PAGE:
Stein also turns to social media feeds and music blogs to discover fresh talent. “If someone sends me something, and then I also see it being talked about on Twitter, I’m like, ‘Okay, something’s happening. I'll pay attention,’” Stein says. “I think it’s also about just trying to stay open-minded, and finding things from any different corner of the internet.”
A playlist like Pollen covers a lot of ground. It currently features J. Cole’s latest track “The Climb Back,” James Blake’s “Are You Even Real,” Westside Gunn’s “327,” Tame Impala’s “Is It True,” and more. Spotify reports that 280 total subgenres have appeared on the playlist so far. There is no clear-cut requirement for artists to be selected for Pollen, but Stein says there are some “common threads.”
“There’s some artists here like Tyler [the Creator], Tame Impala, and Kanye that in some way touch a lot of these artists, even in terms of production,” Stein says, noting that many of the chosen artists carry a similar aesthetic or have in some ways been influenced by musicians like Tyler. “I think Tyler has a strong aesthetic overall. That’s definitely a common thread where every artist on the playlist feels like they spend a lot of time thinking about the cover art or their merch and how to present themselves on social media.”
Stein’s core goal with playlists like Pollen is to introduce listeners to new artists, and he has a successful track record of breaking new talent. Bilingual singer-songwriter Omar Apollo is one of those early success stories. “Erase” was Apollo’s first song added to the playlist in 2018, and its streams increased by over 55 percent within just one month of the placement. Since then, other tracks like “Ugotme” have also found their way to Pollen.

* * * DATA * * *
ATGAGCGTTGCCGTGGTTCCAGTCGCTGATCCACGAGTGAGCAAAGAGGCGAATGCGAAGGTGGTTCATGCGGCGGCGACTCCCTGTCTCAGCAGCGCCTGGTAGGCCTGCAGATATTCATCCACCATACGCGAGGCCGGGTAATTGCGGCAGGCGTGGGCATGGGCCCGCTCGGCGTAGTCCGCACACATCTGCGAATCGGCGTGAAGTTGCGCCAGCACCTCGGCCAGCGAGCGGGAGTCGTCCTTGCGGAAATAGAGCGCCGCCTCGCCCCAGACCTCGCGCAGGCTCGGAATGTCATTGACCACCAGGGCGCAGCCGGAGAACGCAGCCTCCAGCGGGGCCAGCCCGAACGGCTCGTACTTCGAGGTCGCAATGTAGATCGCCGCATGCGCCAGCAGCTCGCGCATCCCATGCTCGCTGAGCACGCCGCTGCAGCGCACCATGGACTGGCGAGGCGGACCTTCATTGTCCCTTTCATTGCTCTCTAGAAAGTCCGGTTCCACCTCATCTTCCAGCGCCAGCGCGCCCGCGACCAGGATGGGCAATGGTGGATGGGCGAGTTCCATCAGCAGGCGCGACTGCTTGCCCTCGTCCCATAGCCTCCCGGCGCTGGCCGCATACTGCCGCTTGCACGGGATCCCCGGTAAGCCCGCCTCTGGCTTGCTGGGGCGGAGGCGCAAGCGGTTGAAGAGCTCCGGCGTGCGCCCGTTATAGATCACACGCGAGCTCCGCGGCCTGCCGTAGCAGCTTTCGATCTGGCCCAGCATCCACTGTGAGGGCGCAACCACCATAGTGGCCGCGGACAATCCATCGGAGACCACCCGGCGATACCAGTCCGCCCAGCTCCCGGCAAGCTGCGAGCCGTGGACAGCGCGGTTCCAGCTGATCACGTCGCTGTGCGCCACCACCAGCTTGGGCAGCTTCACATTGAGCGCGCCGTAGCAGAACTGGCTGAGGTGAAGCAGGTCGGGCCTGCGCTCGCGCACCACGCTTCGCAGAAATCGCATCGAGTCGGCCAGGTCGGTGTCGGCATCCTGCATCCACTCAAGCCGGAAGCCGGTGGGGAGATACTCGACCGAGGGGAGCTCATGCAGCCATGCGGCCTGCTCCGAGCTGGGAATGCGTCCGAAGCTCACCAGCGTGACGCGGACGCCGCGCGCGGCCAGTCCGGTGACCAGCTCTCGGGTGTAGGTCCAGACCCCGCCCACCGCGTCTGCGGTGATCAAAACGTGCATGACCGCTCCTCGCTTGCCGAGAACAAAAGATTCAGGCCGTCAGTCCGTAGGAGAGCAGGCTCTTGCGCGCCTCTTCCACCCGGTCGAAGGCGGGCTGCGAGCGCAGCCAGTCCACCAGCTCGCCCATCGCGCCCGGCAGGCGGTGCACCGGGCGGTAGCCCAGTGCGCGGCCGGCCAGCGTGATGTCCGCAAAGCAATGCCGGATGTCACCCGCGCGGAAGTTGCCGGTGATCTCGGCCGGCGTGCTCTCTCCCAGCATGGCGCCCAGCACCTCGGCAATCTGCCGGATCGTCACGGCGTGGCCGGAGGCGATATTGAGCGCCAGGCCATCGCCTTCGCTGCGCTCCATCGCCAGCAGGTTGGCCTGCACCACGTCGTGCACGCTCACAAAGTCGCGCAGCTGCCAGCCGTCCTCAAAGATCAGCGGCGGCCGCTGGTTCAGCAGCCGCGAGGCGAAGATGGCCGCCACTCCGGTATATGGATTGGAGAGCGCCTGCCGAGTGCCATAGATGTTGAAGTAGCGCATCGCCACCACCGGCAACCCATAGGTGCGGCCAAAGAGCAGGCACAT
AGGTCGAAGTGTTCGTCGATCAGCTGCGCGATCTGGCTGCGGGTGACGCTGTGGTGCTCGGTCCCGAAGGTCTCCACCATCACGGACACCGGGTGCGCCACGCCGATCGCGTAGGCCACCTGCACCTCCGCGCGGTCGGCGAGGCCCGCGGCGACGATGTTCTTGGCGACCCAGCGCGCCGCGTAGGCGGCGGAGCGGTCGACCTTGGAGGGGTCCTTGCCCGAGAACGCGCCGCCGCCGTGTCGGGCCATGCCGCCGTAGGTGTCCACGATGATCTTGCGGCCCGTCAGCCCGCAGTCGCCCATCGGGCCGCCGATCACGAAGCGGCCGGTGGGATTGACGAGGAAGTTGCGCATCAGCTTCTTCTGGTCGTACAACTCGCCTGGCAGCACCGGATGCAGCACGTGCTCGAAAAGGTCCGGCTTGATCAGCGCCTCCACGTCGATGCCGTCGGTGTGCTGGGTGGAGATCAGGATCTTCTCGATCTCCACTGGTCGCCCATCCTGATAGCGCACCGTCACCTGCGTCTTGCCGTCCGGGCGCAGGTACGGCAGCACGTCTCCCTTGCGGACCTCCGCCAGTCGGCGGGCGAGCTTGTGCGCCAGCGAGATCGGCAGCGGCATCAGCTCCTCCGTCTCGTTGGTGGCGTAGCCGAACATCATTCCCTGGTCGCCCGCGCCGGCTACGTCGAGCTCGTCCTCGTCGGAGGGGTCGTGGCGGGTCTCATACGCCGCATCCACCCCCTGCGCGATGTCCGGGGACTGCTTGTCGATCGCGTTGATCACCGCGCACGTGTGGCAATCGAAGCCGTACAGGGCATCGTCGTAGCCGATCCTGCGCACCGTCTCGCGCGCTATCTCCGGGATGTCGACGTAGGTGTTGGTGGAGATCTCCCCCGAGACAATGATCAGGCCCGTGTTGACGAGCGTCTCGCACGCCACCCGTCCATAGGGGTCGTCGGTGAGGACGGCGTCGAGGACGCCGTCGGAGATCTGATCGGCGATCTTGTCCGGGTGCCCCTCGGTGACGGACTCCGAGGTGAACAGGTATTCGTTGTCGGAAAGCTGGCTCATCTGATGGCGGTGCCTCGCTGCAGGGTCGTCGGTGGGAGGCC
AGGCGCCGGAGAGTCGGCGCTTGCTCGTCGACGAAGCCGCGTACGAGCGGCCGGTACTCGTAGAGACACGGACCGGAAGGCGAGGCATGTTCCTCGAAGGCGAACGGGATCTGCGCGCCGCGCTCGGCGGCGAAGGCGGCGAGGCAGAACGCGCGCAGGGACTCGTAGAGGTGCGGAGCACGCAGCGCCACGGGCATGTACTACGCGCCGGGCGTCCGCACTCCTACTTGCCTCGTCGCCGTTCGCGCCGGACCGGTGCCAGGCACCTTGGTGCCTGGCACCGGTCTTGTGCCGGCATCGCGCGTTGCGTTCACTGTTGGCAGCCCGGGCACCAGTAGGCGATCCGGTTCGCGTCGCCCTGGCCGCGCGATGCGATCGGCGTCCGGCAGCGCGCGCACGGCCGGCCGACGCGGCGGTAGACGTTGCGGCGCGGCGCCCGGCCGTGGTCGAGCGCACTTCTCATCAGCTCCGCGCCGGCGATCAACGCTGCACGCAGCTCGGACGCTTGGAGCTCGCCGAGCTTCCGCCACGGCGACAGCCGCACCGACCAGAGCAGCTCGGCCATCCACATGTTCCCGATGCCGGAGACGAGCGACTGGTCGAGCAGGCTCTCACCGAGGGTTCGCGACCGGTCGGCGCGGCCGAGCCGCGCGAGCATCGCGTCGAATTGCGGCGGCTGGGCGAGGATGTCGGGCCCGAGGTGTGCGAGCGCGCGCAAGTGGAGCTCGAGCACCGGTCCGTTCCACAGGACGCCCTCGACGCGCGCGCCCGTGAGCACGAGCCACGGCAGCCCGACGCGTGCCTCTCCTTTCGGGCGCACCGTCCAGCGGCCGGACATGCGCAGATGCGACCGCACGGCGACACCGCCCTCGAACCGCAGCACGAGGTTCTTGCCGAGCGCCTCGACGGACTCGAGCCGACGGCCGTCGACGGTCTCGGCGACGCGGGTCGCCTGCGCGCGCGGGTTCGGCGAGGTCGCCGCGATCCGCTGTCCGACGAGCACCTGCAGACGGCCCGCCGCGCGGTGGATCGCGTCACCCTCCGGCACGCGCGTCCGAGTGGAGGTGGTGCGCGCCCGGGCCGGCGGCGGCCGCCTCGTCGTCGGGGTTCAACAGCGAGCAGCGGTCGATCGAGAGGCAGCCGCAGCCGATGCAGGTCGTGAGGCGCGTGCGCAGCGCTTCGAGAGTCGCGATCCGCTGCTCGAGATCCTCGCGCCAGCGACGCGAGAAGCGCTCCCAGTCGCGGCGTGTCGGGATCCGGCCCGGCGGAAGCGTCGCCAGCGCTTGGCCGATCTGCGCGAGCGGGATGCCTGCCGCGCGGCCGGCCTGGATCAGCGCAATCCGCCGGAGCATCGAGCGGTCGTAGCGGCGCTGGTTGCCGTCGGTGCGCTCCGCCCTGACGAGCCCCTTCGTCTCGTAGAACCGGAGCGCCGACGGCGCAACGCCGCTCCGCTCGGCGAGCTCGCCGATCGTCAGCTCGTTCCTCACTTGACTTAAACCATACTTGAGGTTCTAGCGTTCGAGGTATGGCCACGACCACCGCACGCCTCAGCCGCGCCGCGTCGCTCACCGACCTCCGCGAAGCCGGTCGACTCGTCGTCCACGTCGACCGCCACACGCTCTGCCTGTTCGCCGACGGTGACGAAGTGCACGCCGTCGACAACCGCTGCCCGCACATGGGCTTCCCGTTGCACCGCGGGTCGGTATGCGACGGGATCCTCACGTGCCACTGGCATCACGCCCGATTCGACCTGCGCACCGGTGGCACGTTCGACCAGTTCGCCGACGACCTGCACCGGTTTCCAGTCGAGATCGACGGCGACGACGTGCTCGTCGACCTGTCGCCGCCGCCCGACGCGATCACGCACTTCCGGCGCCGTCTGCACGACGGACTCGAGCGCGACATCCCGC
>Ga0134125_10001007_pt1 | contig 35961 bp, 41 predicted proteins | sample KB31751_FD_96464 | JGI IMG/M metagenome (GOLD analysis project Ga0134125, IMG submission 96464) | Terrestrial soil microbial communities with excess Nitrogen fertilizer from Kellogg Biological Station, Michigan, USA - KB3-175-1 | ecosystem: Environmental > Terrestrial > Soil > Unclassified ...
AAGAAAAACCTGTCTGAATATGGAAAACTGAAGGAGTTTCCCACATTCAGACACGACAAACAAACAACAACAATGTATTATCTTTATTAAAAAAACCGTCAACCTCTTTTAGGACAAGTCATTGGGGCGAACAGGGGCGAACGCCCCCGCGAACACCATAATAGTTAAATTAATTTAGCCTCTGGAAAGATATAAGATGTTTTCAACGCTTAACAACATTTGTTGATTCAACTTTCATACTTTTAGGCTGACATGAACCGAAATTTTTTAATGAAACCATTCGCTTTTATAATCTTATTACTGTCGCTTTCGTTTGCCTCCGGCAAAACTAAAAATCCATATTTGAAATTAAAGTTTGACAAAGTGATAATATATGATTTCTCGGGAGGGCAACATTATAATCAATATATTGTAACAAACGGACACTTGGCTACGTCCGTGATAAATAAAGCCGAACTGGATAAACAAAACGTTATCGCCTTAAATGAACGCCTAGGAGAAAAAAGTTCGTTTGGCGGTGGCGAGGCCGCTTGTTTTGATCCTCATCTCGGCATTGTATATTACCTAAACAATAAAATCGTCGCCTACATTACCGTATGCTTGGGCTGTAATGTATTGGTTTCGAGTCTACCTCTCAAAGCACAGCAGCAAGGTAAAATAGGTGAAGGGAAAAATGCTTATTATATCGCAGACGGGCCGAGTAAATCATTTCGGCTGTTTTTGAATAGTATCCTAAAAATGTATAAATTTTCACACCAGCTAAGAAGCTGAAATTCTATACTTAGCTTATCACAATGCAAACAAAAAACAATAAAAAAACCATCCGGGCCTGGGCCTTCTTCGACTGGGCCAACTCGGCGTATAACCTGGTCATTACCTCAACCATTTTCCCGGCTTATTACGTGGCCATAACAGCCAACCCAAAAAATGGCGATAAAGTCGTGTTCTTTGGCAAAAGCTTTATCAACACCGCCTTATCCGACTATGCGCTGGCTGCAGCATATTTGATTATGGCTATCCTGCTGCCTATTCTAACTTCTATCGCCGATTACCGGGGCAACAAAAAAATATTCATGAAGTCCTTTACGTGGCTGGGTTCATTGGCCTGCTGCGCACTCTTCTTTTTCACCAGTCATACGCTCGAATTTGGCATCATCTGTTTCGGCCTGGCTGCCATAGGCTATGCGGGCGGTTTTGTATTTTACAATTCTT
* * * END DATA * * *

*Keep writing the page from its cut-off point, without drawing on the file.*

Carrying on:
“It's been amazing to see him grow and start to work with bigger and bigger artists,” Stein says of Apollo. “It’s only been little under two years since the playlist has been out, but I’m expecting big things from him for sure.”
Omar Apollo tells Complex, “Pollen is the reason I started using Spotify. It was the first time a playlist actually had a majority of the things I listened to. There were even some memes that my fans made about the video Pollen put out about my studio."
Apollo isn’t the only artist to see an influx in streams after a song of theirs is added to Pollen.
When R&B artist Orion Sun’s “Antidote” was added to Pollen in 2018, its streams increased by over 56 percent the following month. Chicago rapper Joey Purp also saw a 62 percent spike in streams for his single “Elastic” when it was added to the playlist in 2019.